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Crowdfunding Intelligence

New Book Seeks to Be the Bible for Crowdfunding Endeavors

This past February, Elan Lee, Shane Small, and Matthew Inman, known for their work on the comedy/comics website The Oatmeal, launched a Kickstarter campaign for a card game concept called Exploding Kittens. Their goal was to raise $10,000 so that they could mass manufacturer what they described as "a card game for people who are into kittens and explosions and laser beams and sometimes goats." Naturally, the off-the-wall concept, paired with the established brand likability of The Oatmeal, caused the project to go viral, and the rest was history. Lee, Small, and Inman hit their $10,000 goal in eight minutes, reached $100,000 in less than an hour, and hit the $2 million mark after just a day. The project went on to raise $8,782,571—more than 878 times the initial goal.

The Exploding Kittens example is just one example in a growing list of rousing crowdfunding successes. It's not the most success project in the history of Kickstarter or other crowdfunding platforms, either. Heck, it's not even the most successful project of 2015. This year also saw the makers of the Pebble Watch raise $20 million for the third generation of their product; it saw a team of independent video game developers notch $19 million for a prison construction simulator; it saw a startup called Flow Hive earning $12 million in funding for a high-tech domesticated bee hive. In other eras, these are product ideas that might have been too bizarre of left of the mainstream to earn investor attention. Thanks to crowdfunding platforms like Kickstarter and Indiegogo, they are all off to the races.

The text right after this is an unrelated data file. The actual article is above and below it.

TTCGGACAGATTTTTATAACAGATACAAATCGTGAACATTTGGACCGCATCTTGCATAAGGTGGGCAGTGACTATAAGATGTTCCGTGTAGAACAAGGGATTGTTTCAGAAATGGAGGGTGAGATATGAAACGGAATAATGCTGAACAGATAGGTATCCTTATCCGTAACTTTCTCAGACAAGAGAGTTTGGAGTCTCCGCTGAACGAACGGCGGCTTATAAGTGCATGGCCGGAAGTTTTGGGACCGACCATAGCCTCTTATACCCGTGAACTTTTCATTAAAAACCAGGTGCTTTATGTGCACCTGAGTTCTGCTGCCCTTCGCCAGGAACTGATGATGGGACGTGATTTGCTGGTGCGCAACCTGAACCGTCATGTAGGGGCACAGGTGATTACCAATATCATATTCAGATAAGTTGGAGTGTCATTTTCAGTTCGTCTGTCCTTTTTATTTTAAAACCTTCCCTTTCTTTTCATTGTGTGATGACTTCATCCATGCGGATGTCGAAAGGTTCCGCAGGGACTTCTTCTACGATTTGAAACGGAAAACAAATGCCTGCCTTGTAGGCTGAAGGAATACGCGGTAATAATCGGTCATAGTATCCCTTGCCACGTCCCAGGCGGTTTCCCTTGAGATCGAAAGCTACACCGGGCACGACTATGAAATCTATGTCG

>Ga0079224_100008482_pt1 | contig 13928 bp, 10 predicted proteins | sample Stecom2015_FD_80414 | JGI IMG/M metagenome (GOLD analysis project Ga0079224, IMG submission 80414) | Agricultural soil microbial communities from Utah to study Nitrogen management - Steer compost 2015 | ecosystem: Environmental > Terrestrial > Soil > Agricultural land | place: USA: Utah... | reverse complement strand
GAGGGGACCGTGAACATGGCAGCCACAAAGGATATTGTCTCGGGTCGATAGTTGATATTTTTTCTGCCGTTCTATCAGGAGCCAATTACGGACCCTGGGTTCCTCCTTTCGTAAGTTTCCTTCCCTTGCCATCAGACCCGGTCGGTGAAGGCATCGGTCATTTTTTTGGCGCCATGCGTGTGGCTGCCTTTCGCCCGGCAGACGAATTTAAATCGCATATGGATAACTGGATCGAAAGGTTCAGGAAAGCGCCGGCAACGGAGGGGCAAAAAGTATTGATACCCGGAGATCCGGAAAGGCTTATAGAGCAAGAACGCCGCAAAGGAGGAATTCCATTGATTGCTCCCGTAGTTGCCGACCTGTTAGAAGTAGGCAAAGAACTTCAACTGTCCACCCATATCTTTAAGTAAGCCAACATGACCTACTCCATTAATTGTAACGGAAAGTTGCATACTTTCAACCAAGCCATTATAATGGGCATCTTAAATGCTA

On the surface, it may seem like crowdfunding is a place for weird novelty ideas to find an audience and get funded. The key, based on most of the projects described above, is to think of an idea that is weird or funny enough to gain viral attention on social media. Once that happens, the sky is the limit for how much money you can make. But crowdfunding is more than just an island of misfit project ideas. Indeed, crowdfunding is the method by which countless entrepreneurial concepts, technological ideas, and artistic ventures have been able to transcend words on a page and become real, actualized products. Countless bands and artists raise money to record their albums on sites like PledgeMusic. In 2014, the cult television series Veronica Mars was able to continue on as a feature-length film seven years after it went off the air, thanks to a $5.7 million Kickstarter campaign. Technologies like the Mastercoin cybercurrency and the Oculus Rift virtual reality headset also got their start with crowdfunding campaigns.

Bottom line, virtually any type of project can be realized through the use of crowdfunding. But how can you formulate a smart crowdfunding campaign, or know which campaigns are worthy of your investment? In his comprehensive new book, Crowdfunding Intelligence: The No-Nonsense Guide to Raising Investment Funds on the Internet, crowdfunding specialist Chris Buckingham covers all the bases of this new and exciting fundraising channel. For entrepreneurs, artists, or idea people who want to see their loftiest ambitions realized, this book is a must-read.